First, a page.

Last Night: Tim Kasher, Aficionado, Sea Lion at The Loft
im Kasher, Aficionado, Sea Lion
September 7th, 2011
Better than: filming your own version of Say Anything's proposed sequel.
Given the turnout for last night's show, with the floor in front of the stage not even half-full, Tim Kasher could have played for less than an hour and called it a night.
Thankfully, he didn't.
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And whether it was the alcohol catching up with him or not, Kasher ended the set like a train coming off the tracks. But he didn't drive off a cliff.
Taking stage a few minutes before 10:30, he cracked jokes and told stories, setting the blueprint for the whole night. Starting with "Opening Night" and proceeding to play most of his solo LP and EP until 10 minutes after midnight, the audience received much, much more than a standard performance.
Kasher's solo material resembles his work with the folky The Good Life and sounds almost nothing like his angular-pop with Cursive. So it wasn't a shock how there weren't any Cursive songs performed. But the crowd didn't seem to mind -- they loved every minute.
As if the show wasn't intimate enough, especially with his back-and-forth conversations and self-depricating zingers with the audience, things got really interesting only a few songs in.
Prior to the fifth song, "There Must Be Something I've Lost," Kasher picked up his microphone stand and walked into the middle of the crowd. Everyone parted either to the left or the right and Kasher faced the stage. Playing one more song, the devastating "Strays," he got back on the stage and unleashed "Bad, Bad Dreams." Five songs later, he was back in the audience in the same spot.
Taking requests, many yelled for songs yet to be played from The Game of Monogamy as well as songs from The Good Life's Album of the Year.
Instead, he played a song from The Good Life's second album, Black Out, and then he took on the oft-requested epic from Album of the Year, "Inmates." Concerned he couldn't remember the lyrics, he tried his best and was accompanied by his bassist, Sarah, on co-lead vocals. Fumbling through the final verses with a handful of false starts, a majority of the audience helped out with the missing lyrics. How often do you see that at a show?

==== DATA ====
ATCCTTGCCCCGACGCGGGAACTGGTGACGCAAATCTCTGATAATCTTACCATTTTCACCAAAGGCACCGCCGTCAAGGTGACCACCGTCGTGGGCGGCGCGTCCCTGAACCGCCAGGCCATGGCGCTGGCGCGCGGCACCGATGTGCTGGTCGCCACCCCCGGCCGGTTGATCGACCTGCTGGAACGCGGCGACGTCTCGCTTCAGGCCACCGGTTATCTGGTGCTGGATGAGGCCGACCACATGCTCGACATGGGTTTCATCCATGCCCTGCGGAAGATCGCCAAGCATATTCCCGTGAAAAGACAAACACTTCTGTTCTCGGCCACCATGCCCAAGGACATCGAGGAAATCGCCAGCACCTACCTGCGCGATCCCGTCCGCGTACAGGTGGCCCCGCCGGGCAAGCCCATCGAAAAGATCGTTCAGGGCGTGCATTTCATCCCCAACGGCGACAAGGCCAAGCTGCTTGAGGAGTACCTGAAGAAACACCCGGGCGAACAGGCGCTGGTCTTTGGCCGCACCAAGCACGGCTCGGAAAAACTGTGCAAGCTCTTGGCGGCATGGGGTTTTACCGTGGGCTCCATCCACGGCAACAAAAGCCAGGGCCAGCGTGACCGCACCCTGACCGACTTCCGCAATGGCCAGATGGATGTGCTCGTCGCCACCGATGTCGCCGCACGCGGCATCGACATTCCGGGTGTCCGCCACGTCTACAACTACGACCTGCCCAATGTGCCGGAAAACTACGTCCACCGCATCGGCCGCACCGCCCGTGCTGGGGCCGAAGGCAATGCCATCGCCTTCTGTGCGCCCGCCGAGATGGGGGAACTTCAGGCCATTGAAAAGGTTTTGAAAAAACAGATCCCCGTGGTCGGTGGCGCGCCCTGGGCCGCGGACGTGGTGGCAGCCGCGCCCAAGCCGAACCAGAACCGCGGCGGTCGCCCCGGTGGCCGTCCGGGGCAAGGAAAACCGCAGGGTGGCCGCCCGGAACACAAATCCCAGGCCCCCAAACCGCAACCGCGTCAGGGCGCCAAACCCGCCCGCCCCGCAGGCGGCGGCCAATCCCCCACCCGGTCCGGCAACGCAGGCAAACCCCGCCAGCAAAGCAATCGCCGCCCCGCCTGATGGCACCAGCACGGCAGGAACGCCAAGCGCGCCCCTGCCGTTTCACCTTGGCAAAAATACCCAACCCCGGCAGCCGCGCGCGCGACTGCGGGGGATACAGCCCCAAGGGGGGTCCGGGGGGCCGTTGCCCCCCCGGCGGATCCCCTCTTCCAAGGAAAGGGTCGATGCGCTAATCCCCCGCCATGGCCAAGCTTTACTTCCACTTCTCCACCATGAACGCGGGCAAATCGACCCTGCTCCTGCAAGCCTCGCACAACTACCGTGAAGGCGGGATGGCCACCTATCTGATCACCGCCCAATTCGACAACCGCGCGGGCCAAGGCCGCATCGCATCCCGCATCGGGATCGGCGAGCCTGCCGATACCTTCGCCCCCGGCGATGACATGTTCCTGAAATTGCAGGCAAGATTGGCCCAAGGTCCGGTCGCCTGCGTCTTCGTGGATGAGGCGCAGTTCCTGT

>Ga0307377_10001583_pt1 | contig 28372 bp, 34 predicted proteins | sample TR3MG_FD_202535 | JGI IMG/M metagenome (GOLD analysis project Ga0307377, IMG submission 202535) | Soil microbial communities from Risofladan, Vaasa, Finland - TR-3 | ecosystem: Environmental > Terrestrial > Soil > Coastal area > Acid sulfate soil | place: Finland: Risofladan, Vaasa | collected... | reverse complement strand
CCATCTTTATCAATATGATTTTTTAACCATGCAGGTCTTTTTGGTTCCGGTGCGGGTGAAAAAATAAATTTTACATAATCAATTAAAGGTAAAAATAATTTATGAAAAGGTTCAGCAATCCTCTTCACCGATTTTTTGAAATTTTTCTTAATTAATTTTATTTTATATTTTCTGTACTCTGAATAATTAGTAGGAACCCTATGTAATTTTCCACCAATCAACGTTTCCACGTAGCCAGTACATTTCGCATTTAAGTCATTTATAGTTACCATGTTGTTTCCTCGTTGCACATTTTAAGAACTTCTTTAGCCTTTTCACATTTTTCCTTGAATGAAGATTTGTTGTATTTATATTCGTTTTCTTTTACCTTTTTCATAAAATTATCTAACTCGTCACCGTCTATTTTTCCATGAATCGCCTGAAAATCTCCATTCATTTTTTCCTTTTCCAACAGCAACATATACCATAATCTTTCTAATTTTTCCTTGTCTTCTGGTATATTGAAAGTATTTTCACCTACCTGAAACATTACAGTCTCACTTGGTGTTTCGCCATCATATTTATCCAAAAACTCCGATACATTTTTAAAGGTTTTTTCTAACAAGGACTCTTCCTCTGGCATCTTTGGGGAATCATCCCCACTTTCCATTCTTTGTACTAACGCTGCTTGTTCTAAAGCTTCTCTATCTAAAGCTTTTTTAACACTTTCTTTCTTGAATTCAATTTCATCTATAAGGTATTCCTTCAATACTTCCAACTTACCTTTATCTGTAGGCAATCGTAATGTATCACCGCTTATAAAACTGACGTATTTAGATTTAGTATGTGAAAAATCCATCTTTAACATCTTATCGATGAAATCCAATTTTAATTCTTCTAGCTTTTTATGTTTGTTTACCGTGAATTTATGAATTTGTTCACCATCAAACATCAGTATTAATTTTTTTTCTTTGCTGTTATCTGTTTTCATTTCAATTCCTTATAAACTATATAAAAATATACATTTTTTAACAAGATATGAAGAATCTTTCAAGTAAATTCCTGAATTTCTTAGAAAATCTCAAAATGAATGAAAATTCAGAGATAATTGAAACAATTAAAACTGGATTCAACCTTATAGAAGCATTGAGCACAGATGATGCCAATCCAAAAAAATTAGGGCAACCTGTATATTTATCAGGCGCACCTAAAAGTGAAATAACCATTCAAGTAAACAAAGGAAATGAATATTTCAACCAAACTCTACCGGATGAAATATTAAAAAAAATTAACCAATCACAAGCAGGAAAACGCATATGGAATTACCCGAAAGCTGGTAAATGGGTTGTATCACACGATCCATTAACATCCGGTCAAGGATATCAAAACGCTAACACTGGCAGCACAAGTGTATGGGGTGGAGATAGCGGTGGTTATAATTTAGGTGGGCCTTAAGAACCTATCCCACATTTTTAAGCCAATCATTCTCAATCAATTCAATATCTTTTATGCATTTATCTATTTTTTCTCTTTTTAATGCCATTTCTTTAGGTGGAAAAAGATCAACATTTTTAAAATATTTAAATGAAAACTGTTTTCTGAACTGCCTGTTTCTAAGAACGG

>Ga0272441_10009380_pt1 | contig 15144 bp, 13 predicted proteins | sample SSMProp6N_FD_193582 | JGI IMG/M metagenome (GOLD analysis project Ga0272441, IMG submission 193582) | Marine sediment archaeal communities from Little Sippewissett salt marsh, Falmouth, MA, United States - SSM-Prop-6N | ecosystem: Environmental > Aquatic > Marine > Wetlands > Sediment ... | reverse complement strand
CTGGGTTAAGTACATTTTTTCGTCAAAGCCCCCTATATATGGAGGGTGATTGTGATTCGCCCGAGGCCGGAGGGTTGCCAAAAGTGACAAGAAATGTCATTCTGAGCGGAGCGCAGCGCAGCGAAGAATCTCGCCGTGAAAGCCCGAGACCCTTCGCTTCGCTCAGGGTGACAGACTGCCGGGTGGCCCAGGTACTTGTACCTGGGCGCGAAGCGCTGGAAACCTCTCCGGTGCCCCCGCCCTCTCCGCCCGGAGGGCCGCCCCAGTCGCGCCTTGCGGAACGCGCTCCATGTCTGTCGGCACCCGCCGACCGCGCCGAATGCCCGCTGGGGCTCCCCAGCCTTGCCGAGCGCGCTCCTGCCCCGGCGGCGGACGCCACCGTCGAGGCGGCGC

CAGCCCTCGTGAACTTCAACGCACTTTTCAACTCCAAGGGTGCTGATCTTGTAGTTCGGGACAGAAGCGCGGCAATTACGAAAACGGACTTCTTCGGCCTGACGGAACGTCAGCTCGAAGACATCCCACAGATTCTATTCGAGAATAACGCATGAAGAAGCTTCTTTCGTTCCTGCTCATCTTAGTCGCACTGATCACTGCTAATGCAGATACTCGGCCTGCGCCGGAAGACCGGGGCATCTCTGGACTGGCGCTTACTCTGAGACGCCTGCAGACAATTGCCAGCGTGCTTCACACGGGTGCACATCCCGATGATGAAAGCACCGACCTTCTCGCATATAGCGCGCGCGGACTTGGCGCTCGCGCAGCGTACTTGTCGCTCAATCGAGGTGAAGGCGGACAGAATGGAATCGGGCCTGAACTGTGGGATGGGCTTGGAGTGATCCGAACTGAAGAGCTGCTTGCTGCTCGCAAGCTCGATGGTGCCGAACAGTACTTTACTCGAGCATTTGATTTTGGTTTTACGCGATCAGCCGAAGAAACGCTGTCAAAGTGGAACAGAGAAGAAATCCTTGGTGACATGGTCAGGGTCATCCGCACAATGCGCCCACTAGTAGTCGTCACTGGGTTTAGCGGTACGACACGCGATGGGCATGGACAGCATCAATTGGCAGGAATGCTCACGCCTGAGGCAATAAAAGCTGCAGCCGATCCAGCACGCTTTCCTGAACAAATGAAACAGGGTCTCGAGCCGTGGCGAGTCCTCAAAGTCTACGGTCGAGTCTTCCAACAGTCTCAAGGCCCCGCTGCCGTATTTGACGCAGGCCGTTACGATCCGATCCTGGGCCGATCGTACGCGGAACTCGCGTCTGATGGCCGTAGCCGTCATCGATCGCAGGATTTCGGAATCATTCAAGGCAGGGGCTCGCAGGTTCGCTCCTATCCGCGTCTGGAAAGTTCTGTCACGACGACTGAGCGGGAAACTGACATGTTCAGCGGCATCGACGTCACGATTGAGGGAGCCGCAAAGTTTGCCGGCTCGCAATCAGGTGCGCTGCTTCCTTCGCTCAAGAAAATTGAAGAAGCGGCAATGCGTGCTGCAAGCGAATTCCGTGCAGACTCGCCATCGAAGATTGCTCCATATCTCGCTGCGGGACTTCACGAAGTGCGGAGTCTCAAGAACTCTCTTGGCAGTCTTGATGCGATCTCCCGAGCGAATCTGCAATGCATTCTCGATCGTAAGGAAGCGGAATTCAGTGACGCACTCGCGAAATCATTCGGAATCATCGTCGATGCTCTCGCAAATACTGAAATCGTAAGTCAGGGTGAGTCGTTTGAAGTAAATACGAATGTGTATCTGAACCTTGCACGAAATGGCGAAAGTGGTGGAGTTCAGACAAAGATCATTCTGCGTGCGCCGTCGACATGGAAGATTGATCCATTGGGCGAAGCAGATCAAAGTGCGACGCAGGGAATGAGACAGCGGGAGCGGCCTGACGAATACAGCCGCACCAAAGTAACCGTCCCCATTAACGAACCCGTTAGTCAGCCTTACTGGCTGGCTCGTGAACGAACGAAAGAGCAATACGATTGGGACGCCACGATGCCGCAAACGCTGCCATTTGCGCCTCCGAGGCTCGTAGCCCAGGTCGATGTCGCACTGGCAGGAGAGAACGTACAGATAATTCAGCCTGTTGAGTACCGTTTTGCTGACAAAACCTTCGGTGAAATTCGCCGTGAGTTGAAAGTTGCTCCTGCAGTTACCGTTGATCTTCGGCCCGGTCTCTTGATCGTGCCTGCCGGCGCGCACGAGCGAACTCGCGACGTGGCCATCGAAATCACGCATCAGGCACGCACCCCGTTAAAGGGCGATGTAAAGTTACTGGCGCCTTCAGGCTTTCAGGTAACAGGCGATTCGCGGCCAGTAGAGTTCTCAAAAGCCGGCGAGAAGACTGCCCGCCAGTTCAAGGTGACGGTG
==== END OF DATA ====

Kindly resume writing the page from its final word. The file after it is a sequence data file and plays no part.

Given the amount of jokes told (one of the best ones: "Sarah, you're not angry enough," he quipped to his bandmate as she played a toy xylophone set) and the stories he told (especially their recent trek through North Carolina while Hurricane Irene came to visit) when Kasher sang, there was pure, aching sincerity that came through. So you could be laughing one minute ("Here's another creepy song about stalking people," Kasher said before "There Must Be Something I've Lost") and then get misty-eyed mere minutes later (especially during "Strays").
Returning to the stage for the final four songs of the 14-song set, the band ripped into a straightforward version of Elvis Costello's "(I Don't Want to Go to) Chelsea." Bopping through "Cold Love," The Game Of Monogamy 's peppiest (but no less stinging) tracks, things started to feel a little awkward afterwards.
Finishing the set with another song from the Bigomy EP, it stretched into lengthy jam that was almost 20 minutes. Introducing the song with a very long tangent about his brother, Kasher seemed like he was falling apart, stumbling over his words and having a hard time standing still. Eventually, the song got going and later, Kasher got on the drums and drummer Dylan Ryan got on guitar. It was like the set didn't want to reach the finish line, but it eventually did.
The New York sextet Aficionado played before Kasher and played a brief, six-song, 25-minute set. Recalling Pretty Girls Make Graves mixed with florishes of Cursive, the band had a wild card -- a flute. The mix worked. Dallas's own Sea Lion started the night at 8:30 with plenty of jokey between-song banter. Their quirky indie rock with surf-rock drumbeats served them well for their 30-minute set.
By The Way: Ever since I heard a flute on Red Animal War's "The Disappearing Act," I've wondered how a band would sound like if they had a full-time flute player. Aficionado answered my question.
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